Iconicity is a relationship of resemblance or similarity between the two aspects of a sign: its form and its meaning. An iconic sign is one whose form resembles its meaning in some way. The opposite of iconicity is arbitrariness. In an arbitrary sign, the association between form and meaning is based solely on convention; there is nothing in the form of the sign that resembles aspects of its meaning. The Hindu-Arabic numerals 1, 2, 3 are arbitrary, because their current form does not correlate to any aspect of their meaning. In contrast, the Roman numerals I, II, III are iconic, because the number of occurrences of the sign I correlates with the quantity that the numerals represent. Because iconicity has to do with the properties of signs in general and not only those of linguistic signs, it plays an important role in the field of semiotics—the study of signs and signaling. However, language is the most pervasive symbolic communicative system used by humans, and the notion of iconicity plays an important role in characterizing the linguistic sign and linguistic systems. Iconicity is also central to the study of literary uses of language, such as prose and poetry. There are various types of iconicity: the form of a sign may resemble aspects of its meaning in several ways: it may create a mental image of the concept (imagic iconicity), or its structure and the arrangement of its elements may resemble the structural relationship between components of the concept represented (diagrammatic iconicity). An example of the first type is the word cuckoo, whose sounds resemble the call of the bird, or a sign such as RABBIT in Israeli Sign Language, whose form—the hands representing the rabbit's long ears—resembles a visual property of that animal. An example of diagrammatic iconicity is vēnī, vīdī, vīcī, where the order of clauses in a discourse is understood as reflecting the sequence of events in the world. Iconicity is found on all linguistic levels: phonology, morphology, syntax, semantics, and discourse. It is found both in spoken languages and in sign languages. However, sign languages, because of the visual-gestural modality through which they are transmitted, are much richer in iconic devices, and therefore offer a rich array of topics and perspectives for investigating iconicity, and the interaction between iconicity and language structure.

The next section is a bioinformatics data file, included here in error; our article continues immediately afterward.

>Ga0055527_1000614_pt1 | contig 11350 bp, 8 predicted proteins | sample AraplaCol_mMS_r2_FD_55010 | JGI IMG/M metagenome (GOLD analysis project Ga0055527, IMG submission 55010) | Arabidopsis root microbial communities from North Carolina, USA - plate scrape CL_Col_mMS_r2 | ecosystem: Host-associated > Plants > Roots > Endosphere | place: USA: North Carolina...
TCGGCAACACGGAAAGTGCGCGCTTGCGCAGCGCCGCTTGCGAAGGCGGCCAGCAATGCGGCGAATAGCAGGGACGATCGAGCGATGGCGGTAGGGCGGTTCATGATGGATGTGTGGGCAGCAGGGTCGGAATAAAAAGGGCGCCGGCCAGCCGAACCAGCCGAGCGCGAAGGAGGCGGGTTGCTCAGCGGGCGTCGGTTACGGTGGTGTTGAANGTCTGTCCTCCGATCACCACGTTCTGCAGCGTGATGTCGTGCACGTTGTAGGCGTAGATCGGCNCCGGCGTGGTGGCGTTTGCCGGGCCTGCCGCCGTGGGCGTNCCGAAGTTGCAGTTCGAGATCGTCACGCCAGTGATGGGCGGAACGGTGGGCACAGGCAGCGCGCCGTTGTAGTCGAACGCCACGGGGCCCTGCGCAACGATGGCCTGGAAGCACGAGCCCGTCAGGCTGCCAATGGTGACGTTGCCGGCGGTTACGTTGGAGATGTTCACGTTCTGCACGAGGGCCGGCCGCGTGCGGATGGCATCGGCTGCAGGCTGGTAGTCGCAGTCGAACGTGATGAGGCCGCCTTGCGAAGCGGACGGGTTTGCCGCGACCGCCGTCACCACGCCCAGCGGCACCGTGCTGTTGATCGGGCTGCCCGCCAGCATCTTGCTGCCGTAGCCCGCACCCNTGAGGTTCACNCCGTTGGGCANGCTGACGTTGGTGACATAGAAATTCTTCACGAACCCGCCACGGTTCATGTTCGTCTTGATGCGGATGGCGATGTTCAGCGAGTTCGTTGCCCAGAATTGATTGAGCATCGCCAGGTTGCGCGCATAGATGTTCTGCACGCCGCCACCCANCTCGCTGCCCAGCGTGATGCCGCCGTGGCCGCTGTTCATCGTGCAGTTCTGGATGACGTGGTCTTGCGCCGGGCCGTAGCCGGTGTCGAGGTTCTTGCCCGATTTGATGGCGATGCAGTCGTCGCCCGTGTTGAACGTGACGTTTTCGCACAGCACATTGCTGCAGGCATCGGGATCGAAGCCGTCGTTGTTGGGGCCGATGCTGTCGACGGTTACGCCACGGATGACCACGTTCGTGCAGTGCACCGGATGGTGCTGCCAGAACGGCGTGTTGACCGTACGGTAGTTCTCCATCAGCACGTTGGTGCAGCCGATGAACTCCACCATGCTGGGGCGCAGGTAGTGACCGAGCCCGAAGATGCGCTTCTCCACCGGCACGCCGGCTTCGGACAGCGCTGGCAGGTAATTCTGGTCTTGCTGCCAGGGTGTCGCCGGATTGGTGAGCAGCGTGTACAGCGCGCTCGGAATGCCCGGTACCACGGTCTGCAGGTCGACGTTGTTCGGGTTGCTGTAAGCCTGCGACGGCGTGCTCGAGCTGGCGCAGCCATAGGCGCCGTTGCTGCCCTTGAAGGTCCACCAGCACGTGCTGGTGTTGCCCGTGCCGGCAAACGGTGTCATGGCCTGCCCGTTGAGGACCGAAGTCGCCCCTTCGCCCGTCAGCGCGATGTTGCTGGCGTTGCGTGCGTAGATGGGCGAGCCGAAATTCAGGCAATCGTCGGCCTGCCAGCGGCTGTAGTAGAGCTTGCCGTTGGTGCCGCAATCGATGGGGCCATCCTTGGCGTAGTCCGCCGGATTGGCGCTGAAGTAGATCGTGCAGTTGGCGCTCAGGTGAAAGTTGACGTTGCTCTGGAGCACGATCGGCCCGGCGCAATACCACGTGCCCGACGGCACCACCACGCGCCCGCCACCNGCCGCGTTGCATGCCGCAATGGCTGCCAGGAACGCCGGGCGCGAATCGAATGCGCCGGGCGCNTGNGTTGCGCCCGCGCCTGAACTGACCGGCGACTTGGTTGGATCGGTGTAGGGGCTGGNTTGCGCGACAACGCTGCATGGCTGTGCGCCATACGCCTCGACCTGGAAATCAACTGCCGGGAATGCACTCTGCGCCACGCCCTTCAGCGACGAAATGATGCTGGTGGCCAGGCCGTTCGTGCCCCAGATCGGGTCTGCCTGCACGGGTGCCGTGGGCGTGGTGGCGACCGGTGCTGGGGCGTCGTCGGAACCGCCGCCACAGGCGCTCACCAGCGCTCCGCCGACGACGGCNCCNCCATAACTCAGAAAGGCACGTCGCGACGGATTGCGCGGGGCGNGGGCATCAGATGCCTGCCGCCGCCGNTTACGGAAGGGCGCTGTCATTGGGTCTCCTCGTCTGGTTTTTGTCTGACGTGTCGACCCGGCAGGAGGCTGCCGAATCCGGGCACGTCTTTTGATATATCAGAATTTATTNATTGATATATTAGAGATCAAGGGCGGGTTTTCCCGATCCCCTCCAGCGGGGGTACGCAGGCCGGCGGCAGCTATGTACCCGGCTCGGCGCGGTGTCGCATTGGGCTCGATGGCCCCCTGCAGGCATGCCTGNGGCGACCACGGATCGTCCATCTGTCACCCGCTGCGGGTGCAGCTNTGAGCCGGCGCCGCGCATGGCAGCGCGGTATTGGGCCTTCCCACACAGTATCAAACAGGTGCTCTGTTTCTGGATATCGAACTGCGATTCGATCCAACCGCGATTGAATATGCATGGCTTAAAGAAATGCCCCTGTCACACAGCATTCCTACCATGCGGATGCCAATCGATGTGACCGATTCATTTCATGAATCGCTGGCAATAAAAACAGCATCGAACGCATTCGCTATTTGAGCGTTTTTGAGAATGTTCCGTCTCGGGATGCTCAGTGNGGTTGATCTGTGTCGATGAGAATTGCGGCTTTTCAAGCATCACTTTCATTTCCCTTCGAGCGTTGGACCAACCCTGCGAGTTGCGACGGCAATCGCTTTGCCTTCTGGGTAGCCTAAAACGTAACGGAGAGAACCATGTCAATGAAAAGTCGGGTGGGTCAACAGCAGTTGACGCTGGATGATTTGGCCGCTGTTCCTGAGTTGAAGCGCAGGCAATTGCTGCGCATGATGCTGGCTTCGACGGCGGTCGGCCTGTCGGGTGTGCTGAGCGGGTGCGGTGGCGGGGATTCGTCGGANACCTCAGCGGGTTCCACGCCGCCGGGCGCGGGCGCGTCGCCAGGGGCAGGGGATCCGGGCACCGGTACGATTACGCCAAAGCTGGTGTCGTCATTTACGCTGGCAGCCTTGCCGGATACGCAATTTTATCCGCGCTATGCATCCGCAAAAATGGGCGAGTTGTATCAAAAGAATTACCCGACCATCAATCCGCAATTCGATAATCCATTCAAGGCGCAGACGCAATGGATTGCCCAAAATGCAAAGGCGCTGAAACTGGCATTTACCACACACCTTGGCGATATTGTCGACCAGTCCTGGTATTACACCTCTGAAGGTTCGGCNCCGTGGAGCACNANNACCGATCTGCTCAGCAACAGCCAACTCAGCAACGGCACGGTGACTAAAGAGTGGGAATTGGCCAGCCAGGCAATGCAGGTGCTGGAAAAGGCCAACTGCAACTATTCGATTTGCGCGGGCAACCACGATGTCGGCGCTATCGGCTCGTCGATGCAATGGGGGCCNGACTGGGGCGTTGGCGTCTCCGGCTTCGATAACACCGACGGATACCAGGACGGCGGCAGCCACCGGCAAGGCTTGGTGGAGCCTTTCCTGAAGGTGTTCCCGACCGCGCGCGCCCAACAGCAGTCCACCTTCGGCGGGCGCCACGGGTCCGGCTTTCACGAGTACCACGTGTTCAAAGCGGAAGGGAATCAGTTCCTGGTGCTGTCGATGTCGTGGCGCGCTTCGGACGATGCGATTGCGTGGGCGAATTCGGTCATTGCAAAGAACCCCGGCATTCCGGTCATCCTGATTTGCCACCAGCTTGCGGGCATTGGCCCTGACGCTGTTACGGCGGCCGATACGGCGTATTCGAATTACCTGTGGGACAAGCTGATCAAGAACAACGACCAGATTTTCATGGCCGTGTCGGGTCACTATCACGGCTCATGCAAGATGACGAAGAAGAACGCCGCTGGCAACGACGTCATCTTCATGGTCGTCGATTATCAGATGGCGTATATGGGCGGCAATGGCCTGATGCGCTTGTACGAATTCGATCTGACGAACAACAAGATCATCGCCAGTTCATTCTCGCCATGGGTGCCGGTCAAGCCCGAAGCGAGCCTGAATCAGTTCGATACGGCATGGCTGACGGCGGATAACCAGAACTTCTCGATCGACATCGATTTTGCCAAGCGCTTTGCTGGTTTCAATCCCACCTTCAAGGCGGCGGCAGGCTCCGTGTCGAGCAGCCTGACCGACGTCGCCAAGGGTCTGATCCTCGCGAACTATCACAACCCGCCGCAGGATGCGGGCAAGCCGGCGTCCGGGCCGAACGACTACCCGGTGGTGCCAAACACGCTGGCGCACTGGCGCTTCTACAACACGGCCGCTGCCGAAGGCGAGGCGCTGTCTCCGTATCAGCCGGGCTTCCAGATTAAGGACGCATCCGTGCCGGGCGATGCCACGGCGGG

Ideophones (Mimetics, Expressives)